Looking to Get Started with an IMLS Application?

This fall I’ll be teaching a project management class in the Museum Studies Program at George Washington University (GW) and the final project will be writing a grant application to the Institute of Museum and Library Services (IMLS). The final project gives graduate students a real-life experience and provides museums with a foundation for an Institute of Museum and Library Services (IMLS) grant application.

If you’ve been thinking about applying for IMLS grant to improve the care of your collections, better engage your community, or improve learning through your museum but have been too busy or unsure where to begin, GW graduate students may be able to help. It’s part of our effort to serve the museum field, especially smaller institutions that are often juggling too many responsibilities without sufficient resources.

IMLS’ Museums for America (MFA) is one of the best federal grant programs available because it supports “projects that strengthen the ability of an individual museum to serve its public.”  That’s pretty flexible but projects do need to focus on one of three areas:

  • Learning experiences:  “projects that position museums as unique teaching and inquiry-focused institutions within today’s formal and informal learning ecosystem,” such as educational programs, exhibition development, professional development, visitor studies, and staff training.
  • Community anchors: “projects that empower museums to transform their roles in their communities from being community resources to being community catalysts,” such as community-driven exhibitions, programs, and events; audience development and outreach; and training staff in community engagement.
  • Collections stewardship: “projects that address state-of-the-art collections care and collections information management, curation, preventive conservation, conservation treatments, database creation and enhancement, digitization, and the use of digital tools to facilitate discovery and deepen engagement with museum collections.”

Grants awards range from $5,000-$250,000 and require a 1:1 cost-share match EXCEPT no cost share is required for project grants of less than $25,000.  Small museums really can’t pass up this opportunity.  To learn more about the Museums for America grant program, visit the IMLS website and review the guidelines (called a Notice of Funding Opportunity in federalese).

If MFA is a good match for your museum (doublecheck your eligibility!) and you’d like a GW graduate student or two to help prepare an application, tell me through an online form at:

https://www.surveymonkey.com/r/GWPM2018.

It’ll take about 7 minutes to complete and your responses will help me match your museum’s goals, capacity, and project scope with the students’ interests and knowledge. The deadline to request assistance from my class is Friday, August 17, 2018. I’ll inform you of your status by September 7.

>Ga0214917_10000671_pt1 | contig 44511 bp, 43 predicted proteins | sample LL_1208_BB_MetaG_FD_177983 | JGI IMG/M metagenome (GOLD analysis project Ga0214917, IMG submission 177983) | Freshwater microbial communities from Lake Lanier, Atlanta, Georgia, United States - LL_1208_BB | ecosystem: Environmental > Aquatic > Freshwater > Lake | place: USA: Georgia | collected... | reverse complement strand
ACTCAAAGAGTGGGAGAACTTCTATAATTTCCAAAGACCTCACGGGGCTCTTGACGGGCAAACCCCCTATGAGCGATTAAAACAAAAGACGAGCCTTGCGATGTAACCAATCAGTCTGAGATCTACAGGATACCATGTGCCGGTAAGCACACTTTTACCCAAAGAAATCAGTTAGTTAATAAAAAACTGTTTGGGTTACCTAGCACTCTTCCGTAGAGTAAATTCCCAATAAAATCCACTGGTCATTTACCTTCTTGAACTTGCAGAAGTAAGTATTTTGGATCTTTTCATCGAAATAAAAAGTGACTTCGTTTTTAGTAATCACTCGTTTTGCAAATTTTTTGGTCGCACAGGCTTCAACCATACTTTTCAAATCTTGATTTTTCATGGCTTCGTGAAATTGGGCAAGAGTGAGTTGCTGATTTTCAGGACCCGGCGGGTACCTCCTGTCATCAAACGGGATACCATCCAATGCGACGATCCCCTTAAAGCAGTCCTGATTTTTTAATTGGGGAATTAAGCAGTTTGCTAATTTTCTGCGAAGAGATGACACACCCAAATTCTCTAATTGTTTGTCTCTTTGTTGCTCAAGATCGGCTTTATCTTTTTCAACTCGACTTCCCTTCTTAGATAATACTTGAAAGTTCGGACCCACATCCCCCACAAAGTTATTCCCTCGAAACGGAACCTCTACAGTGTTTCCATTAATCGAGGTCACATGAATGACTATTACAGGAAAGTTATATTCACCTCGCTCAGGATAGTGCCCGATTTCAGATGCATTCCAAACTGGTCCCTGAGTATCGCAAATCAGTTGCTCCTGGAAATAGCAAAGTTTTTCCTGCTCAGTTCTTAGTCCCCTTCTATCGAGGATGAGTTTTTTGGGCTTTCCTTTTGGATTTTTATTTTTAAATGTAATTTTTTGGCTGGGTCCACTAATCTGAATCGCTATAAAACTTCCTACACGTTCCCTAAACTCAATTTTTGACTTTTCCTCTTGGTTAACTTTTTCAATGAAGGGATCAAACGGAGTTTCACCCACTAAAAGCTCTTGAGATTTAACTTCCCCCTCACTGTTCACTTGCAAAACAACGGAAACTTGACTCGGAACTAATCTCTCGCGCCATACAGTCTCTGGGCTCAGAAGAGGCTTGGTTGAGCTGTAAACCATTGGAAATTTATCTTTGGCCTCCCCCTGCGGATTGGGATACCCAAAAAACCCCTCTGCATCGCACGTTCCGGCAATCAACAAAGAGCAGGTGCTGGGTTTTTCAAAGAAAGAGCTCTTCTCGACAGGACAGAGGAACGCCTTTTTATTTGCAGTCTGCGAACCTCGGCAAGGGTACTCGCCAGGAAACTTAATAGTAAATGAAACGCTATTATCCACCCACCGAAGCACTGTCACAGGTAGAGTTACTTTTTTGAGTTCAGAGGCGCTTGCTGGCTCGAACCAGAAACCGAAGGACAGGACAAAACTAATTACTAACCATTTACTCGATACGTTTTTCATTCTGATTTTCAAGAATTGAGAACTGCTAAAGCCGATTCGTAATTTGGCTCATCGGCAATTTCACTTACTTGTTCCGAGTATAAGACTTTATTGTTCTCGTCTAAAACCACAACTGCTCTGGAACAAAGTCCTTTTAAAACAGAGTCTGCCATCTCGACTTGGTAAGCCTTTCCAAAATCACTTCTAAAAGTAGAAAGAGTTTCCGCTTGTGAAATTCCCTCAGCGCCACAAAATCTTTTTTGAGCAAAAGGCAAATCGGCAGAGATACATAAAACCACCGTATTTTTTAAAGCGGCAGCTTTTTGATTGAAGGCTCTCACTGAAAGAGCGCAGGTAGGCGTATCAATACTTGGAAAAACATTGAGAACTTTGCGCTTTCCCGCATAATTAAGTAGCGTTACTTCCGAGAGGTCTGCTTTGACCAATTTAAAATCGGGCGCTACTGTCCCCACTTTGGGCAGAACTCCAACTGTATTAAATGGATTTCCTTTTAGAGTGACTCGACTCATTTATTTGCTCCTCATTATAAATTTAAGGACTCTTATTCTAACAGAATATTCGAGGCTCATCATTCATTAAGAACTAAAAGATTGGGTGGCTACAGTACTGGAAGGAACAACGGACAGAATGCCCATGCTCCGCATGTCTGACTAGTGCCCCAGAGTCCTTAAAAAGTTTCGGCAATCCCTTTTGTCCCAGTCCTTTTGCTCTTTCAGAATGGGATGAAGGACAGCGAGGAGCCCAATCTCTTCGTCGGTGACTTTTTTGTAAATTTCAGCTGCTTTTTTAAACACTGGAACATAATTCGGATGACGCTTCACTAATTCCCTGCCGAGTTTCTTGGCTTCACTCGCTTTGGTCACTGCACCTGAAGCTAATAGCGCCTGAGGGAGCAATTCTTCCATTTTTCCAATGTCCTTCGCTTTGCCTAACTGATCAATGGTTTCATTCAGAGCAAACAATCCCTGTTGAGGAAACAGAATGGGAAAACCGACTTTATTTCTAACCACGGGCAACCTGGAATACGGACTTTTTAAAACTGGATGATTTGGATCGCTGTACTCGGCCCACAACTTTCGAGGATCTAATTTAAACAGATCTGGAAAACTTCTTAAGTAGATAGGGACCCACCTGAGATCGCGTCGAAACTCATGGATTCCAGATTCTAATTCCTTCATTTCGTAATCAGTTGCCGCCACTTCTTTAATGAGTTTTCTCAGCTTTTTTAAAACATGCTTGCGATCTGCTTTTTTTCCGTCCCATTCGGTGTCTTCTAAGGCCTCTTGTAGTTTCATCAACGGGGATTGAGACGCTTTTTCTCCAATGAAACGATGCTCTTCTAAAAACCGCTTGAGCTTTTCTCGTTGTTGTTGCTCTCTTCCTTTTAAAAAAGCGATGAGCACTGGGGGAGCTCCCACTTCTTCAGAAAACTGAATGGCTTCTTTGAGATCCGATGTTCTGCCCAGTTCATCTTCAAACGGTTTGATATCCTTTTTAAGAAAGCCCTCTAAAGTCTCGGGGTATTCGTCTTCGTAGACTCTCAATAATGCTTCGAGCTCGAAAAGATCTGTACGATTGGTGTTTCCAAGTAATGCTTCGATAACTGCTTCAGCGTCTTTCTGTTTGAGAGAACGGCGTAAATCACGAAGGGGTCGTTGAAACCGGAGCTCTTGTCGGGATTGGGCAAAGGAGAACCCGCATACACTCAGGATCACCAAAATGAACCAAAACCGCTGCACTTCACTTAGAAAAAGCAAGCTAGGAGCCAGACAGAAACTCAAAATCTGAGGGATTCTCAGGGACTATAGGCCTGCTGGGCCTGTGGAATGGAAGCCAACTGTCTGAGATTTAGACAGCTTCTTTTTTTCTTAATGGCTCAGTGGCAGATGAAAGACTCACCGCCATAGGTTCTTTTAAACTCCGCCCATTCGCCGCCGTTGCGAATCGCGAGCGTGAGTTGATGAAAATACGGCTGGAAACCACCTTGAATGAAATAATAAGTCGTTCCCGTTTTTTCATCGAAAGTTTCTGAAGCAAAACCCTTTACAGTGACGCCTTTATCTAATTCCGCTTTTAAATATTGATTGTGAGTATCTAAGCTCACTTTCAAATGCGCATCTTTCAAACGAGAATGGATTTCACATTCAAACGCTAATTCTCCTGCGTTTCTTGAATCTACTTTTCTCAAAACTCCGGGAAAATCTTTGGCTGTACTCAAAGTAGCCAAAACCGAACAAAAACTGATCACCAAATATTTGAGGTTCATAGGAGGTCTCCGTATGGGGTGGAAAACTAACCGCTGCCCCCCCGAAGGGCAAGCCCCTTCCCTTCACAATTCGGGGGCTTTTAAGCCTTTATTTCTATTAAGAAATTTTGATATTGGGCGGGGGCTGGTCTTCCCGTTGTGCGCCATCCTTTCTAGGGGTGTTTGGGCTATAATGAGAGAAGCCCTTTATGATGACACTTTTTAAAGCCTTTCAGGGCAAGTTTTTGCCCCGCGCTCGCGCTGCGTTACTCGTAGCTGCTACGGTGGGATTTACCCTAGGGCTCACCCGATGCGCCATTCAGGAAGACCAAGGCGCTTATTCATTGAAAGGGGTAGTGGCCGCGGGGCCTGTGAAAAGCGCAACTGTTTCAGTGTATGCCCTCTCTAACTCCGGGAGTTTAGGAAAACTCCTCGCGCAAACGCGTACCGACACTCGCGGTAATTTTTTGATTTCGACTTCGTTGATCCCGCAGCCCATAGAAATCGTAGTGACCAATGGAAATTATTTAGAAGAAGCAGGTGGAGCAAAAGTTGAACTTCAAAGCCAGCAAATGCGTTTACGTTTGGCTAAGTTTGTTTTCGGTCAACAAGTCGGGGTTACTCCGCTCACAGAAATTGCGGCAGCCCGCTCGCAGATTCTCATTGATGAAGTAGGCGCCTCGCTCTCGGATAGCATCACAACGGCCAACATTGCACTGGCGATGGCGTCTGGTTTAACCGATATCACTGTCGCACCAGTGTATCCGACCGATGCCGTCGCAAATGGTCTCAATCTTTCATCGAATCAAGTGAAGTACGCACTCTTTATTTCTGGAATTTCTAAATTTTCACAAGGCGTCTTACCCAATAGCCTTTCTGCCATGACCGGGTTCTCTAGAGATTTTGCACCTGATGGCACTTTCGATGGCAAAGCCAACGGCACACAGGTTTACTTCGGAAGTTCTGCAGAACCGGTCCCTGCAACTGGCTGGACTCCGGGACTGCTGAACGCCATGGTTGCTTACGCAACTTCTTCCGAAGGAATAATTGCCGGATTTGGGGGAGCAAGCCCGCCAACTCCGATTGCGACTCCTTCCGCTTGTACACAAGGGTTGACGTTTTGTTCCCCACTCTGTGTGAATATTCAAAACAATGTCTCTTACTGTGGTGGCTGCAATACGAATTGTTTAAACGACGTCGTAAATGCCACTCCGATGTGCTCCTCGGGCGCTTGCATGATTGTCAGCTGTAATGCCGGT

A few caveats:

  1. The museum has to put some “skin in the game,” in this case be willing to be interviewed for about 30 minutes by phone in September, provide appropriate materials that will inform the grant application (such as a strategic plan, recent newsletters), respond to one to three emails, and review (but not grade) a draft application(s) in November 2018.
  2. Students will draft a significant portion (but not all) of the grant application, such as the institutional profile, abstract, narrative, schedule of completion, and budget, based upon the information provided by the museum. The museum is responsible for other sections, such as the cover sheet, project staff, resumes, and proof of nonprofit status. The grant application deadline is December 15, 2018; the museum is responsible for submitting the grant application to IMLS, at its discretion.
  3. Participation does not imply or guarantee funding by IMLS and participating museums are not obligated to submit the grant applications to IMLS.  The museum is ultimately responsible for the final review and preparation of the grant application. Here’s the fine print: George Washington University, its agents, employees, or students makes no warranties or guarantees, whether express or implied, with respect to the services provided.
  4. Please be aware that your project may be assigned to one or more students (which will result in multiple applications) or none (we may receive more requests than we can accommodate this semester).

If you have any questions or need further details, please contact me at mvanbalgooy@gwu.edu.

2 thoughts on “Looking to Get Started with an IMLS Application?

    1. Max van Balgooy Post author

      Hi Dick! For IMLS grants, the nonprofit organization needs to be based in the US and be “a museum that, using a professional staff, is organized on a permanent basis for essentially
      educational or aesthetic purposes; owns or uses tangible objects, either animate or inanimate; cares for these objects; and exhibits these objects to the general public on a regular basis through facilities that it owns or operates.” What’s a museum? ” “Museums include, but are not limited to, aquariums, arboretums, art museums, botanical gardens, children’s/youth museums,
      general museums (those having two or more significant disciplines), historic houses/sites, history museums, natural history/anthropology museums, nature centers, planetariums,
      science/technology centers, specialized museums (limited to a single distinct subject), and zoological parks”—it doesn’t have to have “museum” in its name to qualify. The key is “exhibits objects to the general public for at least 120 days a year” but there are exceptions. The eligibility requirements fill almost two pages, so you’ll want to review pages 7-8 in the NOFO (I provided a link in the blog post). If you’re still unsure, call IMLS—their program officers are very helpful. Max

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